Google Faces French Order to Fix Privacy Issues Within 90 Days

 
 
By Todd R. Weiss  |  Posted 2013-06-20 Email Print this article Print
 
 
 
 
 
 
 
tech law


Google is also being told it must "fairly collect and process passive users' data, in particular with regard to data collected using the 'Doubleclick' and 'Analytics' cookies, '+1' buttons or any other Google service available on the visited page," according to the CNIL.

Similar investigations will continue in the other five European nations as Google and France work toward an agreement on these issues, the CNIL reported.

If Google doesn't comply, it faces an initial fine of up to $201,100 and a second of $396,400 if it still fails to act, according to a report by Reuters.

In April, Google was hit with an $189,167 fine in Germany for collecting user data without fully disclosing the practice as Google Street View vehicles combed German streets collecting information for its maps from 2007 to 2010.

The Street View program came under scrutiny both in the United States and in Europe after it was learned that Google was gathering the information street-by-street between 2007 and 2010, according to an earlier eWEEK report.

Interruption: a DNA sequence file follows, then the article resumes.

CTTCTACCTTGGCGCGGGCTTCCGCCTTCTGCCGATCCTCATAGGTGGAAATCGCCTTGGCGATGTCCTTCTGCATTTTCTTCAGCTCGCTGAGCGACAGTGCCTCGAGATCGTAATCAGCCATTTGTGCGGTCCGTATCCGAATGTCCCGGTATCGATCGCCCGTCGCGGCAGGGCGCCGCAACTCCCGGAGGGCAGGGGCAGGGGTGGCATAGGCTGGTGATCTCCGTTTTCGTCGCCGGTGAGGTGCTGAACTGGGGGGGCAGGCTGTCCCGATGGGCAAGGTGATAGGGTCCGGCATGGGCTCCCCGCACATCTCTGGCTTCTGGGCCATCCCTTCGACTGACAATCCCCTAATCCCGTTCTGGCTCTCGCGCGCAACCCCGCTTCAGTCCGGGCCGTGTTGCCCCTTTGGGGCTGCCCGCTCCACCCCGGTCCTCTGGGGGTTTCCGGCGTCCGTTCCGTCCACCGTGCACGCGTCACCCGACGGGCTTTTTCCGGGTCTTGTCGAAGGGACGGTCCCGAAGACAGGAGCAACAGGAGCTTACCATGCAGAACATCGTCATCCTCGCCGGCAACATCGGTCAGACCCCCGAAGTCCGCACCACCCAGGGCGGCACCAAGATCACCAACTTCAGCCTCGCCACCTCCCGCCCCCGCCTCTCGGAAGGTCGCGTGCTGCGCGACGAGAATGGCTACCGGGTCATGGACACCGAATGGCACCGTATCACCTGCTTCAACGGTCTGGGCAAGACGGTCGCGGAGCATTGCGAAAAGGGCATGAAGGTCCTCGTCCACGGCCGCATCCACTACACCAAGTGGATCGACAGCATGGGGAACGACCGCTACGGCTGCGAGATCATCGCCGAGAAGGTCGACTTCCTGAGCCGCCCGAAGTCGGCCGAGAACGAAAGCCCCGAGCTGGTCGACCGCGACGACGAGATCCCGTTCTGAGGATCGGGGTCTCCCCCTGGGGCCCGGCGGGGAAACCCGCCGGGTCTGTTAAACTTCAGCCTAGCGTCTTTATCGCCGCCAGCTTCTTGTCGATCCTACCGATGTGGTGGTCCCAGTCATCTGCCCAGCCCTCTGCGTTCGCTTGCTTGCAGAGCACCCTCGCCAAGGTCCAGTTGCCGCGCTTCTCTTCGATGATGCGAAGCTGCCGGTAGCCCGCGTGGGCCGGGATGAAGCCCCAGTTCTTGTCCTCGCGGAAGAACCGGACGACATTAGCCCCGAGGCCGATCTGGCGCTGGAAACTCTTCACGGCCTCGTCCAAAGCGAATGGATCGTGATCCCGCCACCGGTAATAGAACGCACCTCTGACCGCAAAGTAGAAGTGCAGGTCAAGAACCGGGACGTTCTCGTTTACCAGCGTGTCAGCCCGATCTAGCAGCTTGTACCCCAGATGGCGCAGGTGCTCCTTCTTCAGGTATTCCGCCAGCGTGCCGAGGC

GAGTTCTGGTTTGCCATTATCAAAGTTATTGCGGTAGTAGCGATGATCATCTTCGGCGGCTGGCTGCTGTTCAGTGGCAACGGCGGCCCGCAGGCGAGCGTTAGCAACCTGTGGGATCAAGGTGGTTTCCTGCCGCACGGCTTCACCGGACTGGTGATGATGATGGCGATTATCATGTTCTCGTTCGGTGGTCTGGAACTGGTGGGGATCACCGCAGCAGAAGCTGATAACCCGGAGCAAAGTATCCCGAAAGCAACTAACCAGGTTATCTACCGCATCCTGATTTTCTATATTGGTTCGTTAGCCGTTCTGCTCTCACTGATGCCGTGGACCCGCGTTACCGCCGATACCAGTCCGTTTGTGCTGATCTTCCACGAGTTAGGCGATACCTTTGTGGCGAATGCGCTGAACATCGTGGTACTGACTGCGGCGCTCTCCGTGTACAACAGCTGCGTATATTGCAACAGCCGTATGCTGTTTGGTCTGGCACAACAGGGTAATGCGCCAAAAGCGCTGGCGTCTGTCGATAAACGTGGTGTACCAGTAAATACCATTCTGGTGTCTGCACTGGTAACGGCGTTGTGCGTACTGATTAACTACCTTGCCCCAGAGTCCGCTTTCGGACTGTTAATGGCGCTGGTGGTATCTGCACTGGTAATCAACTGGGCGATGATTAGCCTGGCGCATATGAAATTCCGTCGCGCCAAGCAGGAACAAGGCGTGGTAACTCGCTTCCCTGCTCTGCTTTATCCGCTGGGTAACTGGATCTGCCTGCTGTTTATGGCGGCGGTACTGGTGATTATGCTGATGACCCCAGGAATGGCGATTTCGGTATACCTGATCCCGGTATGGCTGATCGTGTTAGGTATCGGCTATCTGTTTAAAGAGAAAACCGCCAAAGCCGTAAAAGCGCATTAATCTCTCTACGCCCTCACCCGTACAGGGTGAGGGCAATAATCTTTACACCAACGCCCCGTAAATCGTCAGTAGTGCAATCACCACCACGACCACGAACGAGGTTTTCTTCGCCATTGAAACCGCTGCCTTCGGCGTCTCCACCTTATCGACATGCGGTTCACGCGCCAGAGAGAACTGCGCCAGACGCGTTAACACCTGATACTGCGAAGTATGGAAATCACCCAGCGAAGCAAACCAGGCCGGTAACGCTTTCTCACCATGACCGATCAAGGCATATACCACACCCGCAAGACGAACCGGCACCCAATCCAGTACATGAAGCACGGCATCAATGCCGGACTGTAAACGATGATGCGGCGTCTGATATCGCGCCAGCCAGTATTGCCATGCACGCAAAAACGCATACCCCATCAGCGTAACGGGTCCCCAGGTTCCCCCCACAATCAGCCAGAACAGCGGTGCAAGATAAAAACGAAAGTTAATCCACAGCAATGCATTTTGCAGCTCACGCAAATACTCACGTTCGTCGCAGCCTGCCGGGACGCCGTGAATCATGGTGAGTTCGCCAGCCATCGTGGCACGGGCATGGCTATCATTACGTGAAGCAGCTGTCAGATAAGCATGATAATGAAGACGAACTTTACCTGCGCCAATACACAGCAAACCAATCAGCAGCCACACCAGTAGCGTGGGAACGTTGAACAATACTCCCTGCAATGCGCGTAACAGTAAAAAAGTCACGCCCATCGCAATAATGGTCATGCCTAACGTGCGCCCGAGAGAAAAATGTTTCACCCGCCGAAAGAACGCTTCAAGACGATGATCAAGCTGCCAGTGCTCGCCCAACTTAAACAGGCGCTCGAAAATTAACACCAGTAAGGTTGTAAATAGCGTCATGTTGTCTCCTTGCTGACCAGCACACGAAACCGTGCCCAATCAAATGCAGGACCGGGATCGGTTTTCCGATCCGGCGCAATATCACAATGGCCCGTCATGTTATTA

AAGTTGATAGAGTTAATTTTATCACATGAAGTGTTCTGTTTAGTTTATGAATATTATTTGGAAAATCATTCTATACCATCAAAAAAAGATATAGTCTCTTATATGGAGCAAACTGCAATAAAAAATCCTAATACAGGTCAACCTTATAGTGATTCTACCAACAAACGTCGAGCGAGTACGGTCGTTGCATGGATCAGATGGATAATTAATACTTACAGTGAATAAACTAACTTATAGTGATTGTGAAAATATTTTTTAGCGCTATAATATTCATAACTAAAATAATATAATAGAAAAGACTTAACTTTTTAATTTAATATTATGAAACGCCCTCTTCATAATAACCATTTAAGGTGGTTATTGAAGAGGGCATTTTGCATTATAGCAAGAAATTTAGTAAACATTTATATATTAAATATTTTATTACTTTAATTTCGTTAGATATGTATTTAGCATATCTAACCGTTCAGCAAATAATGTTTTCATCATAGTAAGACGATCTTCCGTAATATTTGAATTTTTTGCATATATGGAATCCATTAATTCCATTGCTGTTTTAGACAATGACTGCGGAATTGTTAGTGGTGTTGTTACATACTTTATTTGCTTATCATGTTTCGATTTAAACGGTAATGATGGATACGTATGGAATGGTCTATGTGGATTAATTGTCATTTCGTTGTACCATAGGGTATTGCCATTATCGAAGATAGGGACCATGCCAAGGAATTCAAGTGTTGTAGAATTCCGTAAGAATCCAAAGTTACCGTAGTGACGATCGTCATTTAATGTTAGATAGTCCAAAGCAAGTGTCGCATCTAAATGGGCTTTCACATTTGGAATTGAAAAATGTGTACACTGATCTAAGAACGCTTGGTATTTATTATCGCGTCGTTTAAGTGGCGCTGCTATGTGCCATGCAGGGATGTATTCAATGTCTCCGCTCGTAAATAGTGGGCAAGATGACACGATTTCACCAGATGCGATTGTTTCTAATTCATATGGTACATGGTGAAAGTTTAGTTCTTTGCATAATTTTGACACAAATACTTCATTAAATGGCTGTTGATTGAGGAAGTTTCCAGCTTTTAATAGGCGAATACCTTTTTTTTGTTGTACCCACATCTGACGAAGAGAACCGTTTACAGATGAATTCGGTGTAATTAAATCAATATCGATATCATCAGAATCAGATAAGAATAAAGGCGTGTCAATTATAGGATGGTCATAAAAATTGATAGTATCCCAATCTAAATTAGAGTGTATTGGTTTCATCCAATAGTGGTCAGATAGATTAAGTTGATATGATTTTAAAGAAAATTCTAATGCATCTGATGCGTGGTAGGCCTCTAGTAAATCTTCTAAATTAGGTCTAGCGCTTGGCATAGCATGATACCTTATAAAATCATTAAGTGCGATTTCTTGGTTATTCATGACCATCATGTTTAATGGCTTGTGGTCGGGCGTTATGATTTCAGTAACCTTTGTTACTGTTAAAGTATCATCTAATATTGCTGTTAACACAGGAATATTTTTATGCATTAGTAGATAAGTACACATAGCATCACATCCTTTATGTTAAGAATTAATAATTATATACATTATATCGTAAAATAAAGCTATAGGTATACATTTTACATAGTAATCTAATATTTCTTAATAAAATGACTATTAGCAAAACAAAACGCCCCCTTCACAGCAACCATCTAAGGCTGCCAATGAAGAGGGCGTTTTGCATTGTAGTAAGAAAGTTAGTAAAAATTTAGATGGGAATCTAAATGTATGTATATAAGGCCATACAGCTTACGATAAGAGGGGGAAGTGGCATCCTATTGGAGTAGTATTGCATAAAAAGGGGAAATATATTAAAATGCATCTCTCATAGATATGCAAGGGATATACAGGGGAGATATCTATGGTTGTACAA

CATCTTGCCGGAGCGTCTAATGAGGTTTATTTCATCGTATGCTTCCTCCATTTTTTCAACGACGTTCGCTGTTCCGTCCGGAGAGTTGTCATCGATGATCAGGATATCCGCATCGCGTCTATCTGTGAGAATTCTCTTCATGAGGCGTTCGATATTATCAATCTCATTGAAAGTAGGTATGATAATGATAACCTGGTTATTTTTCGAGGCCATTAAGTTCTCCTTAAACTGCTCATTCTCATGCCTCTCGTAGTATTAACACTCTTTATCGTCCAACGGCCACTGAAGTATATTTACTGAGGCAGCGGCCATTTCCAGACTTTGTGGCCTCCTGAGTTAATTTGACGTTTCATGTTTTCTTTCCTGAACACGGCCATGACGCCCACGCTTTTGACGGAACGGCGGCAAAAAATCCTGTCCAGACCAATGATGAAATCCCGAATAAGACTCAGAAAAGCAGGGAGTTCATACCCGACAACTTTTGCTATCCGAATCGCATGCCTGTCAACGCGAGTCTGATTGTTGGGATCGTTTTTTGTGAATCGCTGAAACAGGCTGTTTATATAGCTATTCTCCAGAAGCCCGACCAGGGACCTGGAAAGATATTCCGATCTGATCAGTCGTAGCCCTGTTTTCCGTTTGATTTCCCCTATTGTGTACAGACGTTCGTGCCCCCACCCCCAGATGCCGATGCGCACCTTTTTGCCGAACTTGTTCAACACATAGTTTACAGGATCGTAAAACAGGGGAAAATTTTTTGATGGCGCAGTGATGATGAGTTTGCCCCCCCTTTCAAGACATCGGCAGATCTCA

A similar case in the United States was resolved in March when a $7 million settlement was reached between Google and the U.S. government to end a probe into the Street View imaging program, which for three years collected personal information on users wirelessly as the Street View vehicles drove around taking photographs. The $7 million fine against Google was designed to resolve investigations that were under way by some 30 state attorneys general over the controversial Street View program.

Google's progress on developing clearer, better-known policies regarding how it will use any of the personal data belonging to its users has become a sore point with many governments around the world, which say that the search giant is not moving quickly enough to address such privacy concerns.

Google could potentially be fined about $1 billion for shortcomings in its data privacy policies in Europe.



 
 
 
 
 
 
 
 
 
 
 
 
 

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